For sale: A heaping helping of history
For Sale: “Turnkey restaurant operation with a prominent place in local history.”
For more than 50 years, Dino’s has been a fixture in downtown Elizabethton as generations of Carter Countians have taken a seat at one ofthe local eatery’s tables to enjoy good food served by friendly faces.
And for only the second time since the restaurant was established, it is for sale.
The restaurant was founded in 1963 by the late Dino Senesi and has offered traditional Italian food as well as a mixture of American fare on the menu ever since. A historic marker by the cash register proudly proclaims the restaurant served the first lasagna in Carter County.
Kent Williams purchased the restaurant in 1995 and ran the business until 2010, when his sons John and Dave Williams bought him out.
When Kent Williams purchased the restaurant, one of the conditions of the sale was that the name of the restaurant would remain the same, as would the recipes that came with it. In an interview with the Elizabethton Star in 1999, Williams praised the work Senesi did in establishing the restaurant.
“He built a business that all of Elizabethton and Carter County can be proud of,” Williams said. “I wanted to keep carrying over what he had done for both this business and this community.”
After taking over the restaurant from their father, Williams’ sons continued their father’s work in preserving the restaurant.
And now that the brothers have listed the restaurant for sale – at an asking price of $325,000 – they say they want to take the same approach in selling the business that their father took when he purchased it.
“It is important to us that it keeps on going,” John Williams said. His brother agreed. “We want the restaurant to continue and succeed,” Dave Williams added.
Because of their desire to see Dino’s continue to be a part of downtown, the brothers said even though the restaurant is on the market, they will not sell it to just anyone.
“We’ve decided we’re going to do a vetting process for anyone who is interested in buying it,” Dave said. “We’re not going to just unload it on the first person to come along.”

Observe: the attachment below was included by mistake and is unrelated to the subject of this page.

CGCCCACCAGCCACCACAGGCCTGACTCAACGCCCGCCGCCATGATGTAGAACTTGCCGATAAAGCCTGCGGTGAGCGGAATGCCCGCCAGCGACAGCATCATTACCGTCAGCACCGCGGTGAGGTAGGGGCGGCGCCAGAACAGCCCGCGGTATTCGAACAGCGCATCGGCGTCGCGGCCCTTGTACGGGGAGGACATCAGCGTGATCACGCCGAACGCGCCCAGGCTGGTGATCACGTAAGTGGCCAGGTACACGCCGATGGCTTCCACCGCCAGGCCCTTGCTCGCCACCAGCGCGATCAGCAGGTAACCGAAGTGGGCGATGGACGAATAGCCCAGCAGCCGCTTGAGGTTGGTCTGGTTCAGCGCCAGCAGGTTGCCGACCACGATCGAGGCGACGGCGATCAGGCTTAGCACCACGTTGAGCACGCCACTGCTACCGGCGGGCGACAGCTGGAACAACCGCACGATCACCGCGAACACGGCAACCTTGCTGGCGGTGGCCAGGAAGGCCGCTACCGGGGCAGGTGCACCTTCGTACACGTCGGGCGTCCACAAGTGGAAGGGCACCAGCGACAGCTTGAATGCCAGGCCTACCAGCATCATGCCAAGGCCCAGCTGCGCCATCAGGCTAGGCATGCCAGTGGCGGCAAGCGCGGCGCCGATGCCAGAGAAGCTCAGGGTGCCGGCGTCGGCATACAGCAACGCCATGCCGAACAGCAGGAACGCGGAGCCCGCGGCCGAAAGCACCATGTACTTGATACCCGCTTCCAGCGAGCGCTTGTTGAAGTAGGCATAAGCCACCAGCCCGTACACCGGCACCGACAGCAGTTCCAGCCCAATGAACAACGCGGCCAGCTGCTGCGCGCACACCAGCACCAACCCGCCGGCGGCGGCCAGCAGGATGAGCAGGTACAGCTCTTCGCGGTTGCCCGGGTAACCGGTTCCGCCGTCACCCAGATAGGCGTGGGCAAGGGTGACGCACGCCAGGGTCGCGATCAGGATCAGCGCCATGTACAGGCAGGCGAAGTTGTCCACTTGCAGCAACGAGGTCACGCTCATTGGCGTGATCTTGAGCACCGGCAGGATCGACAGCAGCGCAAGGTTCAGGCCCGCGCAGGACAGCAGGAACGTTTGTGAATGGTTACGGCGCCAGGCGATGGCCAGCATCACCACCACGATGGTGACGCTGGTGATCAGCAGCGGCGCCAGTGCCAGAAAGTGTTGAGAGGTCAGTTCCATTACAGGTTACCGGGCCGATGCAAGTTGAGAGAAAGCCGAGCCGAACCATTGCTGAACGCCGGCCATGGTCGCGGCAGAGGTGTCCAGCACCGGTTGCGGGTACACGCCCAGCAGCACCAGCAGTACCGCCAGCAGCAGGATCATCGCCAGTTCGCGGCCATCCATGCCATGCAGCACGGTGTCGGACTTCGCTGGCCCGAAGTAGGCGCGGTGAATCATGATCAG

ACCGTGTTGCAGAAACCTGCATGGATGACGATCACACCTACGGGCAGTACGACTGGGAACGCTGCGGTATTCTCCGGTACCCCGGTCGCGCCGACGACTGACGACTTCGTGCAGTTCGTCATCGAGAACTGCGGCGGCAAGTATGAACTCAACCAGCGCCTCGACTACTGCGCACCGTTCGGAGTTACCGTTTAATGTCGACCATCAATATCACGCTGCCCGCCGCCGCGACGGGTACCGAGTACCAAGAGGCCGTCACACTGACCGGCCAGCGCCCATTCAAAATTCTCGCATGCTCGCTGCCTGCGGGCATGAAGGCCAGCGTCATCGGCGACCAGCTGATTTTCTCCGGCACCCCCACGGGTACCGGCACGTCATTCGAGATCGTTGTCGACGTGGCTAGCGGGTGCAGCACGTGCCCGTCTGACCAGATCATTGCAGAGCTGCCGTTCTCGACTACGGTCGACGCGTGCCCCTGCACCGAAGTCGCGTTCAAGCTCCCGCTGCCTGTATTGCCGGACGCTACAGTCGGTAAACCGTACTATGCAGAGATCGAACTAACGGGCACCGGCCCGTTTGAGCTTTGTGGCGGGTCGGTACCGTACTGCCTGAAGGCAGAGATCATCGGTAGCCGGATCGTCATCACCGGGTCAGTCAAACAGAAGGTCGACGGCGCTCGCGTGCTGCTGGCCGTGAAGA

Dave said he and John want to see someone purchase the restaurant who is as interested in maintaining it as their father was; not someone who wants to come in and change everything around and lose what the community has come to love.
While the family loves the restaurant and the community it serves, Dave said they feel it is time to move on.
“It’s a decision we have come to over many months,” he said. “I love it here. It has been a gut wrenching decision for me to make.”
Dave said one of the primary reasons behind the decision to sell the restaurant is his health. He said he has been working in the business for 18 years and normally works anywhere from 50 to 70 hours per week. His health issues are making it increasingly difficult to give the restaurant the attention he feels it needs.
“I’m the kind of guy that it’s all or nothing,” he said. “If I can’t give a total effort then I feel it’s time to move on.”
The restaurant has been a family affair for so long, Dave said, that when he leaves, John has indicated he doesn’t want to continue to work in the business without him.
While the business is now on the market, Dave said there is no set timeline for the sale to take place. “Who knows how many months or even years it might take to find the right buyer,” he said. Even selling the restaurant is a family affair – Dave and John’s uncle, Dale Williams of Rainbow Realty, is handling the sale.
Dale said the sale will include the building, all of the equipment and – of course – the recipes.
“It’s a turnkey operation,” Dale said. “The boys will even stay and help train the new owners.”